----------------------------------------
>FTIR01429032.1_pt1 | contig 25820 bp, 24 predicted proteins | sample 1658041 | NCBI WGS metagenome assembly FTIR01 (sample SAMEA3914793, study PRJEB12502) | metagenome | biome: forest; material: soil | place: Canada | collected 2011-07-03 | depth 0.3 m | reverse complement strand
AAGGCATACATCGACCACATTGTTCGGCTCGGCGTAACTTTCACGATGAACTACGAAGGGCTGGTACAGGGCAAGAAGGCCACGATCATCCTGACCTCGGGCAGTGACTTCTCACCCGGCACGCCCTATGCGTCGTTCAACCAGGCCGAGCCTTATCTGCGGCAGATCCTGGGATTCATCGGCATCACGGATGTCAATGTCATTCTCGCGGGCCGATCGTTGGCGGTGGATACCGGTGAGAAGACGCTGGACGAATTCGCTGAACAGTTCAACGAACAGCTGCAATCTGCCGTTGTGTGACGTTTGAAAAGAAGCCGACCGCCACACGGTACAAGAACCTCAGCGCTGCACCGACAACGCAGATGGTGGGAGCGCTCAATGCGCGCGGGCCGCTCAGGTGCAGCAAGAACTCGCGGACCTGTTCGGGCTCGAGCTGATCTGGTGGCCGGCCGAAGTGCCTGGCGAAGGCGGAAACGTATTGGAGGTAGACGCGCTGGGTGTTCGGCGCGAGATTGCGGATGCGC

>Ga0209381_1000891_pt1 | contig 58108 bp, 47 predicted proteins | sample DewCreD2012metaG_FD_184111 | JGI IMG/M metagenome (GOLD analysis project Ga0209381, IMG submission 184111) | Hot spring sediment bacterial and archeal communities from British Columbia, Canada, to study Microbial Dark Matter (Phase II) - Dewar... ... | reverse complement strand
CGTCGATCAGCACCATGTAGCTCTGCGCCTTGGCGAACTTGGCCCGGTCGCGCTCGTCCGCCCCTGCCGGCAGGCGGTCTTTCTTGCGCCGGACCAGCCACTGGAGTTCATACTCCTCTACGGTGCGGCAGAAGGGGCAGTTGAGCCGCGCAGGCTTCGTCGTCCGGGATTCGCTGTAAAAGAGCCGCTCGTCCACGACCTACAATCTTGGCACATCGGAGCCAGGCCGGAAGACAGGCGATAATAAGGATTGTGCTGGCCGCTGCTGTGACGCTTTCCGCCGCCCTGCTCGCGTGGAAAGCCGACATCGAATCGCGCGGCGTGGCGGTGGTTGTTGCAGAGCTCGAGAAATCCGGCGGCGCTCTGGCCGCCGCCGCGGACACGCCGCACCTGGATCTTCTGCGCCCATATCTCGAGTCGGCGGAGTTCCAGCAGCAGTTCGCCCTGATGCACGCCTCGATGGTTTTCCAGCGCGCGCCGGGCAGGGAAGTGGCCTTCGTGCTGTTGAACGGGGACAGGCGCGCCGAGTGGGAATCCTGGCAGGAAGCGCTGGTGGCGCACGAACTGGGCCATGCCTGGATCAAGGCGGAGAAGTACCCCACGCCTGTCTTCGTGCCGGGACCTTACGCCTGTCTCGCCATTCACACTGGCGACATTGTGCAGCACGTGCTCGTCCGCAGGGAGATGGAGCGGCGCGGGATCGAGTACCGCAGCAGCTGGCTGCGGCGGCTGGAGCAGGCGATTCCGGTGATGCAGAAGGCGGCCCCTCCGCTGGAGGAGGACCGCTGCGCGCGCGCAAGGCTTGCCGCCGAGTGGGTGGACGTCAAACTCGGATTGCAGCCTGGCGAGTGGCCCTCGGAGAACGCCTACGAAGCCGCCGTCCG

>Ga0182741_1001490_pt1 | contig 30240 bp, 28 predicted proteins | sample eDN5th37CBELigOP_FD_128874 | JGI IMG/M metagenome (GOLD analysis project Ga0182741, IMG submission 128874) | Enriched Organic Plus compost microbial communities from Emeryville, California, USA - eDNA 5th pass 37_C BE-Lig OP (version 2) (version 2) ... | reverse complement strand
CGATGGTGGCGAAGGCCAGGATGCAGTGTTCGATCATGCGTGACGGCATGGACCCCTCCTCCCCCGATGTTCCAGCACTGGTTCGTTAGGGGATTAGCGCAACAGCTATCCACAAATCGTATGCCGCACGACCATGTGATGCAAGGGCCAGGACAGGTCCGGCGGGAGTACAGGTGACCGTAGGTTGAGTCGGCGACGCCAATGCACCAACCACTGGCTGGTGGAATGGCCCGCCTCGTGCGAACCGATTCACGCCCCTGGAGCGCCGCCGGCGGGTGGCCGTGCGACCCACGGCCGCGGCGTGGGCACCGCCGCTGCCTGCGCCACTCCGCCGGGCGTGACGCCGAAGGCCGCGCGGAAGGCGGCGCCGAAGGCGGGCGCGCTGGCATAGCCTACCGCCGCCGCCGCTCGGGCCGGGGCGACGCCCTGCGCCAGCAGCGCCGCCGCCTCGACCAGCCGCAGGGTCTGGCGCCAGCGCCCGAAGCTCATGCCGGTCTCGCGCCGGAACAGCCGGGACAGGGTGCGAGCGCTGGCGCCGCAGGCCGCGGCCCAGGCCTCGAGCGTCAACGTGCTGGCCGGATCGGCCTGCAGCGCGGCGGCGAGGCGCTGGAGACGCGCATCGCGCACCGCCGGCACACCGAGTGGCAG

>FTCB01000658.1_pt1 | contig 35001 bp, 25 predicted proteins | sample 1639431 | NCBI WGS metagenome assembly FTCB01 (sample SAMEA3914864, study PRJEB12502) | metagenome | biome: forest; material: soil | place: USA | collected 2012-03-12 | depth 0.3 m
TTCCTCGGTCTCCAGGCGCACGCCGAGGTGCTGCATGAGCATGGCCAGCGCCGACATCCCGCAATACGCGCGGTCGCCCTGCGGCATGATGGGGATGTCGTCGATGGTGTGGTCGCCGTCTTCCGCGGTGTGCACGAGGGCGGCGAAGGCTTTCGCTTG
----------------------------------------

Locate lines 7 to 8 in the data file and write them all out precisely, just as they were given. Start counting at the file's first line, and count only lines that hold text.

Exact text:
>FTCB01000658.1_pt1 | contig 35001 bp, 25 predicted proteins | sample 1639431 | NCBI WGS metagenome assembly FTCB01 (sample SAMEA3914864, study PRJEB12502) | metagenome | biome: forest; material: soil | place: USA | collected 2012-03-12 | depth 0.3 m
TTCCTCGGTCTCCAGGCGCACGCCGAGGTGCTGCATGAGCATGGCCAGCGCCGACATCCCGCAATACGCGCGGTCGCCCTGCGGCATGATGGGGATGTCGTCGATGGTGTGGTCGCCGTCTTCCGCGGTGTGCACGAGGGCGGCGAAGGCTTTCGCTTG